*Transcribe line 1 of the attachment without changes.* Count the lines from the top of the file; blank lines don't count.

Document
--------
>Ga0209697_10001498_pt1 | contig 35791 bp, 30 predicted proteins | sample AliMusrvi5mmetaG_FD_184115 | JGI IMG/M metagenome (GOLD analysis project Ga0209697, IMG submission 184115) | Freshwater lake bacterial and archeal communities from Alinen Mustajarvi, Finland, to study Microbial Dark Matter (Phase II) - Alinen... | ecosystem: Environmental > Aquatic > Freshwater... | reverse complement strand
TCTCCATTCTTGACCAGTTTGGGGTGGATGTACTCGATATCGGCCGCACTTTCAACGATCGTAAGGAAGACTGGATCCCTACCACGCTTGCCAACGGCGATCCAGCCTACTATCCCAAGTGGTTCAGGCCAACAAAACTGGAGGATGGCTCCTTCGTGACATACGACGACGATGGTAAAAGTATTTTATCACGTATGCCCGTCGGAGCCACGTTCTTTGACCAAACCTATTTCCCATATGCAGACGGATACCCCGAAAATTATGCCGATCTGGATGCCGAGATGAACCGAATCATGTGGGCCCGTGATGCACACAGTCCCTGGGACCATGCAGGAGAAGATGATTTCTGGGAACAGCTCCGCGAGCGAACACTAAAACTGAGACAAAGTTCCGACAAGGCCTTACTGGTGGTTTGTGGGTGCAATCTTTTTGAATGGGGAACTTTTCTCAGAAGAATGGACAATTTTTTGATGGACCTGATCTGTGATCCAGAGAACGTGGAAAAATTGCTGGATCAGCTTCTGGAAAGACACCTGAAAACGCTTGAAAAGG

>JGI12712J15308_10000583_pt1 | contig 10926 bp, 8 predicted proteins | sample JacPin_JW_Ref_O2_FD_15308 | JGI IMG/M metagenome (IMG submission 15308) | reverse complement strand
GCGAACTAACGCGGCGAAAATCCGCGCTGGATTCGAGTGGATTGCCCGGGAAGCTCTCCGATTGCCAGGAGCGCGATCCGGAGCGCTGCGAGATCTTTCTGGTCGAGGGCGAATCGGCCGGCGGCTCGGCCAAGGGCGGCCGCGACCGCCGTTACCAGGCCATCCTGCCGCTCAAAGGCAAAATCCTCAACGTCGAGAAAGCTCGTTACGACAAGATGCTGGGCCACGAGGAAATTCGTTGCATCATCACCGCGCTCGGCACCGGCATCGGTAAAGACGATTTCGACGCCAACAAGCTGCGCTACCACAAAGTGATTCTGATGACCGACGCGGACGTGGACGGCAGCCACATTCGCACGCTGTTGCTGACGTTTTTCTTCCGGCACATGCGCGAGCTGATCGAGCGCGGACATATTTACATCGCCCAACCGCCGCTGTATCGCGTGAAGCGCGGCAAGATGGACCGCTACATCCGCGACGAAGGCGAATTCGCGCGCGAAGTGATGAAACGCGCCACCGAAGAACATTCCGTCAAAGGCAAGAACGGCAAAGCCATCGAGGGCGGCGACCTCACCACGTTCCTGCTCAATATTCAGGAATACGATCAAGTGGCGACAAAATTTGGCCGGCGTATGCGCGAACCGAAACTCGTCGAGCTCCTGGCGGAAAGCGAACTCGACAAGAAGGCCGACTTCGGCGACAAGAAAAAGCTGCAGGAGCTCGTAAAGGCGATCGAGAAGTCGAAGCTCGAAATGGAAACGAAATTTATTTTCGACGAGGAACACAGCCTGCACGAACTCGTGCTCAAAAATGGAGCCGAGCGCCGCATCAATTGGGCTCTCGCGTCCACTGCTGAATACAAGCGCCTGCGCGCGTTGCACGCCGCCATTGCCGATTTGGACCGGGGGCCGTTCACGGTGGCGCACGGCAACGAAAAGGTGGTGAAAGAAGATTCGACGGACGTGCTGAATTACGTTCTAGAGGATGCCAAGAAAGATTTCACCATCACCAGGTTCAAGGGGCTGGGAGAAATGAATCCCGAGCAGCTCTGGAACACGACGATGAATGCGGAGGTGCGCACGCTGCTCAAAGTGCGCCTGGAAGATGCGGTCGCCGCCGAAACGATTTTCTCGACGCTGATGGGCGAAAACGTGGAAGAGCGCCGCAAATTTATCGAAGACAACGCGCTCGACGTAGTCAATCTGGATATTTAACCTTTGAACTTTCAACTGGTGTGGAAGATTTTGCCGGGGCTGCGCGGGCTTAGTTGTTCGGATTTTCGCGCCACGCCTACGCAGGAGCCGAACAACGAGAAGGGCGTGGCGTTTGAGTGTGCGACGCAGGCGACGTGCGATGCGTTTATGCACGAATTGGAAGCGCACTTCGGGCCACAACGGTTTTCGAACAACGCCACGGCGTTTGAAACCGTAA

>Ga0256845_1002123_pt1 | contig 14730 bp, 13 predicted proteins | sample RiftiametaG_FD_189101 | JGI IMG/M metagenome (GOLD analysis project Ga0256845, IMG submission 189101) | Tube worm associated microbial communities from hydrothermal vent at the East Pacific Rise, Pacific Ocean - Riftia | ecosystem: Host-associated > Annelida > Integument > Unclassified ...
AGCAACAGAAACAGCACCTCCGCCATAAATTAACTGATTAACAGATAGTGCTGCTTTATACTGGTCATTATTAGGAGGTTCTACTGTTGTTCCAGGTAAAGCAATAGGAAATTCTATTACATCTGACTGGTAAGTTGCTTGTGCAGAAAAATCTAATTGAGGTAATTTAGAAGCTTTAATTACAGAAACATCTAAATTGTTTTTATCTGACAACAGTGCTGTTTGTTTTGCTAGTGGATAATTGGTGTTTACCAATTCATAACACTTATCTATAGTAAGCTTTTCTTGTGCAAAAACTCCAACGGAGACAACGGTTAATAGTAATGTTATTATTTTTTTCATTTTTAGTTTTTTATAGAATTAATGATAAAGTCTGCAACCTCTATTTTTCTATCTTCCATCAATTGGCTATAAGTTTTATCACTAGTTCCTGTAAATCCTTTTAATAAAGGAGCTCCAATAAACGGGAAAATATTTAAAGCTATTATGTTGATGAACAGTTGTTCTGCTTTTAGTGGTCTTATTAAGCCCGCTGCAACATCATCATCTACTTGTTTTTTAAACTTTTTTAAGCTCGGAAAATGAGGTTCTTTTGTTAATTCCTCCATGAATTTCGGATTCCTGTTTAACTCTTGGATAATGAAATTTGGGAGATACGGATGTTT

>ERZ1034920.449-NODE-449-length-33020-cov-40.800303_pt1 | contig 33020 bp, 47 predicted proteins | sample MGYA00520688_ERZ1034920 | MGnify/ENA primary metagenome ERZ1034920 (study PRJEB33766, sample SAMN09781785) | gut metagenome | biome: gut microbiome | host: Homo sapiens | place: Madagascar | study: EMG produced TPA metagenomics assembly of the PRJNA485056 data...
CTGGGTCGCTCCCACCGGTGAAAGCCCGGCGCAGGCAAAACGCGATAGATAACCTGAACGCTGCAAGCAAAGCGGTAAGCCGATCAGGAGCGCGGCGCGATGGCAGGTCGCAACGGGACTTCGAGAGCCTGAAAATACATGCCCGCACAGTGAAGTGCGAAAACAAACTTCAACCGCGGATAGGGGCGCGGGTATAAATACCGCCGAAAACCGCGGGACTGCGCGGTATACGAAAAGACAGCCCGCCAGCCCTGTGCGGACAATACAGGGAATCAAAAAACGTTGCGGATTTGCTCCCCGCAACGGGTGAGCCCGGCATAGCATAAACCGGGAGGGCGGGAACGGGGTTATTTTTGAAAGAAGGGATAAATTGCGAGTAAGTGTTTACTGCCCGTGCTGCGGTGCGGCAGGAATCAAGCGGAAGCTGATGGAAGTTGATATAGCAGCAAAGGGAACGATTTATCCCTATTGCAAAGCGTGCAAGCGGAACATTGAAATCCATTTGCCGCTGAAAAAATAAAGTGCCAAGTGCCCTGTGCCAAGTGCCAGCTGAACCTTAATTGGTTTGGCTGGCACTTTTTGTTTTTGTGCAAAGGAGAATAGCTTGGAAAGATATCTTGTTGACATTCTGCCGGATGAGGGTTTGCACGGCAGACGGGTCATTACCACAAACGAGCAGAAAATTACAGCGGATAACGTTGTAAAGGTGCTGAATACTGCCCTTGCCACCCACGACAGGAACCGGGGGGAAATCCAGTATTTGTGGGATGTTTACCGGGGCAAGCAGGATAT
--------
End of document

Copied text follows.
>Ga0209697_10001498_pt1 | contig 35791 bp, 30 predicted proteins | sample AliMusrvi5mmetaG_FD_184115 | JGI IMG/M metagenome (GOLD analysis project Ga0209697, IMG submission 184115) | Freshwater lake bacterial and archeal communities from Alinen Mustajarvi, Finland, to study Microbial Dark Matter (Phase II) - Alinen... | ecosystem: Environmental > Aquatic > Freshwater... | reverse complement strand